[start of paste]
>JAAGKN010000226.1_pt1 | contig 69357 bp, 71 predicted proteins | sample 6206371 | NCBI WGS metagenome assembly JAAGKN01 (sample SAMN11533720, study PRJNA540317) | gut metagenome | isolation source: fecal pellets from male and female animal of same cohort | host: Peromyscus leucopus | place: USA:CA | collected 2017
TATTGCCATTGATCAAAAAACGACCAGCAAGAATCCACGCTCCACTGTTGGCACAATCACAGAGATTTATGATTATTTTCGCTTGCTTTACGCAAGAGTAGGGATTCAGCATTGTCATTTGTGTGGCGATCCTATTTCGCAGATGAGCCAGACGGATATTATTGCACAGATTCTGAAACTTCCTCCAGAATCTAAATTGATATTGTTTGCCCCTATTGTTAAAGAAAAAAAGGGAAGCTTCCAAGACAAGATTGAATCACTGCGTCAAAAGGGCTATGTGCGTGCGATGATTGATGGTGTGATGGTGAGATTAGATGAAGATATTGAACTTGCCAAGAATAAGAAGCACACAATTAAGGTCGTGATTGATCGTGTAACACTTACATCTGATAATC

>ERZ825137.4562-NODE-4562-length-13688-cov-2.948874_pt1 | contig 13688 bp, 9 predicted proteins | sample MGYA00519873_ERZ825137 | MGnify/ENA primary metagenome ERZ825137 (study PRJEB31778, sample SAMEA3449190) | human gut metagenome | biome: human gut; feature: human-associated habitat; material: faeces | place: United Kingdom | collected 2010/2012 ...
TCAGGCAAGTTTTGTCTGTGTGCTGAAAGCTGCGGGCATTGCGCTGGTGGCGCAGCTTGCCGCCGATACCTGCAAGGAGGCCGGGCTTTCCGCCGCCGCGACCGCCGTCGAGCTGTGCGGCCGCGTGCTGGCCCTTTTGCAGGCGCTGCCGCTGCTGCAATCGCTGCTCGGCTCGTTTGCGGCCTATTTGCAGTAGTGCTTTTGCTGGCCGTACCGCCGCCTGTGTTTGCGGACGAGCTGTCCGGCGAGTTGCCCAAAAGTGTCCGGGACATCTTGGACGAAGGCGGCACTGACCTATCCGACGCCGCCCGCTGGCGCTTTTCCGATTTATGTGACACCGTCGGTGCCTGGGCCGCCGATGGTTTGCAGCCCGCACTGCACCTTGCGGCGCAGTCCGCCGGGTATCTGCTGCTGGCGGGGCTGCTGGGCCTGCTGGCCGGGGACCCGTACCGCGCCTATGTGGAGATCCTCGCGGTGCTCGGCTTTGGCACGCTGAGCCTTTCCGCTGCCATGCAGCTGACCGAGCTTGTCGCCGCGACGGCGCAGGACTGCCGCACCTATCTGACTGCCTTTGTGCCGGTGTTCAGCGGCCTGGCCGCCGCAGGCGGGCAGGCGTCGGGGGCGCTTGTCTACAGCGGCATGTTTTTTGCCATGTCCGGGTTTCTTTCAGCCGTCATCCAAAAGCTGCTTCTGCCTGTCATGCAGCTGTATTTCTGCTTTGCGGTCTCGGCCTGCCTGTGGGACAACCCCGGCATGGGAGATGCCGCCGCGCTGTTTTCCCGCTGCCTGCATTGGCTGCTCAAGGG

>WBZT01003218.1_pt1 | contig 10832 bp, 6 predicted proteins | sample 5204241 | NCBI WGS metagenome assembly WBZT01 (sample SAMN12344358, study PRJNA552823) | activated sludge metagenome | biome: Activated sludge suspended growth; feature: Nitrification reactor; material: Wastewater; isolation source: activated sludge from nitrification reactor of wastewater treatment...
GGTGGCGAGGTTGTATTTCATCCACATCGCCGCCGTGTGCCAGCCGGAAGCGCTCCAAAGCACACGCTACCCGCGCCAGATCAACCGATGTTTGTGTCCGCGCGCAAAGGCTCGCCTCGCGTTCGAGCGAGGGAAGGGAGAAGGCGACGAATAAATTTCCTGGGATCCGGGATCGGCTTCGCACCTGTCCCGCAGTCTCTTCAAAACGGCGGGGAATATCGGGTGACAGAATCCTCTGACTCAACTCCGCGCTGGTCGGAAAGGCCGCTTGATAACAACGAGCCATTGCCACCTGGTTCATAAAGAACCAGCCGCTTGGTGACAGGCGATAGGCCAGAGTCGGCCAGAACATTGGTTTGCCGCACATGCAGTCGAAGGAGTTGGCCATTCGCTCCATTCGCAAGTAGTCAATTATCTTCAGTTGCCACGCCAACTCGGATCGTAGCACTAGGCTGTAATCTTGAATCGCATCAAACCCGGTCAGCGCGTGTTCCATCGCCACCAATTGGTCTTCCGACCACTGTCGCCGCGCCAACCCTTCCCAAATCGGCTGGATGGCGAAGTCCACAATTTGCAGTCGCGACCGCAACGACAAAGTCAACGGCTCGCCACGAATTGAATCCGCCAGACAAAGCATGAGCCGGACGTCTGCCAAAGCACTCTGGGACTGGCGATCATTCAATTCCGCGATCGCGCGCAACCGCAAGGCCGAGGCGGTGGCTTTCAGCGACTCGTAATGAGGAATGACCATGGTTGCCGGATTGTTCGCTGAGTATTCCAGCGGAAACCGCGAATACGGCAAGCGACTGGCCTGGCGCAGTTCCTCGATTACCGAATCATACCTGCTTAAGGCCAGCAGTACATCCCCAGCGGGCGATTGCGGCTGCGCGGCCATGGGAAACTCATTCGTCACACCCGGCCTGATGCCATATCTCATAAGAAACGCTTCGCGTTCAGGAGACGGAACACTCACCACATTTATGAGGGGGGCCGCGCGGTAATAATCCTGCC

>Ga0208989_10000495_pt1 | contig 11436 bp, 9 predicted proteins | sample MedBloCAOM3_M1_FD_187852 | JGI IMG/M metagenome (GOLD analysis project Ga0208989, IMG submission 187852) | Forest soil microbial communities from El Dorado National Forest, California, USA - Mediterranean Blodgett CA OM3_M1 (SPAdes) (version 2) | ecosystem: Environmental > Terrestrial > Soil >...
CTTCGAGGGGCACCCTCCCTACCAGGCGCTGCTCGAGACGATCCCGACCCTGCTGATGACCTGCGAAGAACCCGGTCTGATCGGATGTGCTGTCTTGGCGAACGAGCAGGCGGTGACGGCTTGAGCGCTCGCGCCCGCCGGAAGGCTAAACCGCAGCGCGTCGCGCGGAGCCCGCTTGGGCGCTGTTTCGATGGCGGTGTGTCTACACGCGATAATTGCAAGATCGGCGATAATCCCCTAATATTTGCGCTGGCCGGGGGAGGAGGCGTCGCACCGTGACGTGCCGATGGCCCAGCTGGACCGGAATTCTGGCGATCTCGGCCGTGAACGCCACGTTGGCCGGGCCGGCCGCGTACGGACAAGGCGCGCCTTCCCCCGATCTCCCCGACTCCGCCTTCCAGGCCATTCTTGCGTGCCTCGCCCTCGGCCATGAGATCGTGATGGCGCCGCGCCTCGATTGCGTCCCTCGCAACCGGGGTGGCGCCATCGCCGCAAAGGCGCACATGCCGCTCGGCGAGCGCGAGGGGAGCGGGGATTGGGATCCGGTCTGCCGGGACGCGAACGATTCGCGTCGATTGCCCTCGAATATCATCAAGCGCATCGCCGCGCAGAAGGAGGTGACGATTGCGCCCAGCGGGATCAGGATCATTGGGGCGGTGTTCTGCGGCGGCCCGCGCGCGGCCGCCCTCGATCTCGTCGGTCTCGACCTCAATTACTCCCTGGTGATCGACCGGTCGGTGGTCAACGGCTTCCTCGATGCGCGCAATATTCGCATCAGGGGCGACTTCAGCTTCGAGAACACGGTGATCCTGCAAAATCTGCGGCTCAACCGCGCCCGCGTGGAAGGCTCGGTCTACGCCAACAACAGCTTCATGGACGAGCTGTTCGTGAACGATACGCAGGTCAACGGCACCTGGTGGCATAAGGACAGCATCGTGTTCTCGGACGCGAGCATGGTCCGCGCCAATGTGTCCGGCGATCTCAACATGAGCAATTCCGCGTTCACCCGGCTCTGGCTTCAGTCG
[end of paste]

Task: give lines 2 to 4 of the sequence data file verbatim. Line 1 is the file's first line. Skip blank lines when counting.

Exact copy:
TATTGCCATTGATCAAAAAACGACCAGCAAGAATCCACGCTCCACTGTTGGCACAATCACAGAGATTTATGATTATTTTCGCTTGCTTTACGCAAGAGTAGGGATTCAGCATTGTCATTTGTGTGGCGATCCTATTTCGCAGATGAGCCAGACGGATATTATTGCACAGATTCTGAAACTTCCTCCAGAATCTAAATTGATATTGTTTGCCCCTATTGTTAAAGAAAAAAAGGGAAGCTTCCAAGACAAGATTGAATCACTGCGTCAAAAGGGCTATGTGCGTGCGATGATTGATGGTGTGATGGTGAGATTAGATGAAGATATTGAACTTGCCAAGAATAAGAAGCACACAATTAAGGTCGTGATTGATCGTGTAACACTTACATCTGATAATC

>ERZ825137.4562-NODE-4562-length-13688-cov-2.948874_pt1 | contig 13688 bp, 9 predicted proteins | sample MGYA00519873_ERZ825137 | MGnify/ENA primary metagenome ERZ825137 (study PRJEB31778, sample SAMEA3449190) | human gut metagenome | biome: human gut; feature: human-associated habitat; material: faeces | place: United Kingdom | collected 2010/2012 ...
TCAGGCAAGTTTTGTCTGTGTGCTGAAAGCTGCGGGCATTGCGCTGGTGGCGCAGCTTGCCGCCGATACCTGCAAGGAGGCCGGGCTTTCCGCCGCCGCGACCGCCGTCGAGCTGTGCGGCCGCGTGCTGGCCCTTTTGCAGGCGCTGCCGCTGCTGCAATCGCTGCTCGGCTCGTTTGCGGCCTATTTGCAGTAGTGCTTTTGCTGGCCGTACCGCCGCCTGTGTTTGCGGACGAGCTGTCCGGCGAGTTGCCCAAAAGTGTCCGGGACATCTTGGACGAAGGCGGCACTGACCTATCCGACGCCGCCCGCTGGCGCTTTTCCGATTTATGTGACACCGTCGGTGCCTGGGCCGCCGATGGTTTGCAGCCCGCACTGCACCTTGCGGCGCAGTCCGCCGGGTATCTGCTGCTGGCGGGGCTGCTGGGCCTGCTGGCCGGGGACCCGTACCGCGCCTATGTGGAGATCCTCGCGGTGCTCGGCTTTGGCACGCTGAGCCTTTCCGCTGCCATGCAGCTGACCGAGCTTGTCGCCGCGACGGCGCAGGACTGCCGCACCTATCTGACTGCCTTTGTGCCGGTGTTCAGCGGCCTGGCCGCCGCAGGCGGGCAGGCGTCGGGGGCGCTTGTCTACAGCGGCATGTTTTTTGCCATGTCCGGGTTTCTTTCAGCCGTCATCCAAAAGCTGCTTCTGCCTGTCATGCAGCTGTATTTCTGCTTTGCGGTCTCGGCCTGCCTGTGGGACAACCCCGGCATGGGAGATGCCGCCGCGCTGTTTTCCCGCTGCCTGCATTGGCTGCTCAAGGG